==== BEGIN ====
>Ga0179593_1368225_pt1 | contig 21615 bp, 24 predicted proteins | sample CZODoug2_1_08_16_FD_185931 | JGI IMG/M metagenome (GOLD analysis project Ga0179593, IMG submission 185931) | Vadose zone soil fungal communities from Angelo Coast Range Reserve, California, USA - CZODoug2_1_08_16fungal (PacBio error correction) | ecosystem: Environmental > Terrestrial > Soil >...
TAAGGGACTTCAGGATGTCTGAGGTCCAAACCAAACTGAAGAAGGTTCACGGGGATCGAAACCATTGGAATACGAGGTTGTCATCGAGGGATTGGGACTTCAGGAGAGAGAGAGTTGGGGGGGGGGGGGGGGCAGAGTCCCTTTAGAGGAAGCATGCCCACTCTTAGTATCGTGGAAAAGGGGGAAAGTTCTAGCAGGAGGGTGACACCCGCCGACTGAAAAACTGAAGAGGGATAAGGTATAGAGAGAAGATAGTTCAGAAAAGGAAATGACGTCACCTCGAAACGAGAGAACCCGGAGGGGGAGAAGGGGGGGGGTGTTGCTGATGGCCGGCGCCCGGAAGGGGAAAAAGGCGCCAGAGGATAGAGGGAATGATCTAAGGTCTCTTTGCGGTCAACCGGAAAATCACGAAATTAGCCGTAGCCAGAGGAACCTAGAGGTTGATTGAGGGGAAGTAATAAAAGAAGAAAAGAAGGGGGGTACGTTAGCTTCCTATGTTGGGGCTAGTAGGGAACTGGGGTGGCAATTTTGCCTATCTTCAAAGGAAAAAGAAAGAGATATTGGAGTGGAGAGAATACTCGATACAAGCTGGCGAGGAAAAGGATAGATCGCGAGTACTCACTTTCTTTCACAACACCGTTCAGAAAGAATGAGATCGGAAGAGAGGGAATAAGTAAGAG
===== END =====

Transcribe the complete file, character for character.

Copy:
>Ga0179593_1368225_pt1 | contig 21615 bp, 24 predicted proteins | sample CZODoug2_1_08_16_FD_185931 | JGI IMG/M metagenome (GOLD analysis project Ga0179593, IMG submission 185931) | Vadose zone soil fungal communities from Angelo Coast Range Reserve, California, USA - CZODoug2_1_08_16fungal (PacBio error correction) | ecosystem: Environmental > Terrestrial > Soil >...
TAAGGGACTTCAGGATGTCTGAGGTCCAAACCAAACTGAAGAAGGTTCACGGGGATCGAAACCATTGGAATACGAGGTTGTCATCGAGGGATTGGGACTTCAGGAGAGAGAGAGTTGGGGGGGGGGGGGGGGCAGAGTCCCTTTAGAGGAAGCATGCCCACTCTTAGTATCGTGGAAAAGGGGGAAAGTTCTAGCAGGAGGGTGACACCCGCCGACTGAAAAACTGAAGAGGGATAAGGTATAGAGAGAAGATAGTTCAGAAAAGGAAATGACGTCACCTCGAAACGAGAGAACCCGGAGGGGGAGAAGGGGGGGGGTGTTGCTGATGGCCGGCGCCCGGAAGGGGAAAAAGGCGCCAGAGGATAGAGGGAATGATCTAAGGTCTCTTTGCGGTCAACCGGAAAATCACGAAATTAGCCGTAGCCAGAGGAACCTAGAGGTTGATTGAGGGGAAGTAATAAAAGAAGAAAAGAAGGGGGGTACGTTAGCTTCCTATGTTGGGGCTAGTAGGGAACTGGGGTGGCAATTTTGCCTATCTTCAAAGGAAAAAGAAAGAGATATTGGAGTGGAGAGAATACTCGATACAAGCTGGCGAGGAAAAGGATAGATCGCGAGTACTCACTTTCTTTCACAACACCGTTCAGAAAGAATGAGATCGGAAGAGAGGGAATAAGTAAGAG